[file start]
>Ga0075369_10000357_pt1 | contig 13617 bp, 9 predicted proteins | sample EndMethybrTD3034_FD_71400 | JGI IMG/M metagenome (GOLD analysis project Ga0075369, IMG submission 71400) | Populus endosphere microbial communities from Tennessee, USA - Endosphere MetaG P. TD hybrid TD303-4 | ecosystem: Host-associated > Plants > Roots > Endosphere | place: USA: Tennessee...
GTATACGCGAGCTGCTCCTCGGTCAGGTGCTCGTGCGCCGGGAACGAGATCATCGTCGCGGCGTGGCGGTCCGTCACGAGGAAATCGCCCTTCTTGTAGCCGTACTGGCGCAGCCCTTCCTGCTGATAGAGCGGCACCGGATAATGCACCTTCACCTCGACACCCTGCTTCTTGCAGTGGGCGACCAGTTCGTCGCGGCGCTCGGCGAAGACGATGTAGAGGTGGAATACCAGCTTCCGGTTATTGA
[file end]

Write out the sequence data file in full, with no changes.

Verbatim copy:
>Ga0075369_10000357_pt1 | contig 13617 bp, 9 predicted proteins | sample EndMethybrTD3034_FD_71400 | JGI IMG/M metagenome (GOLD analysis project Ga0075369, IMG submission 71400) | Populus endosphere microbial communities from Tennessee, USA - Endosphere MetaG P. TD hybrid TD303-4 | ecosystem: Host-associated > Plants > Roots > Endosphere | place: USA: Tennessee...
GTATACGCGAGCTGCTCCTCGGTCAGGTGCTCGTGCGCCGGGAACGAGATCATCGTCGCGGCGTGGCGGTCCGTCACGAGGAAATCGCCCTTCTTGTAGCCGTACTGGCGCAGCCCTTCCTGCTGATAGAGCGGCACCGGATAATGCACCTTCACCTCGACACCCTGCTTCTTGCAGTGGGCGACCAGTTCGTCGCGGCGCTCGGCGAAGACGATGTAGAGGTGGAATACCAGCTTCCGGTTATTGA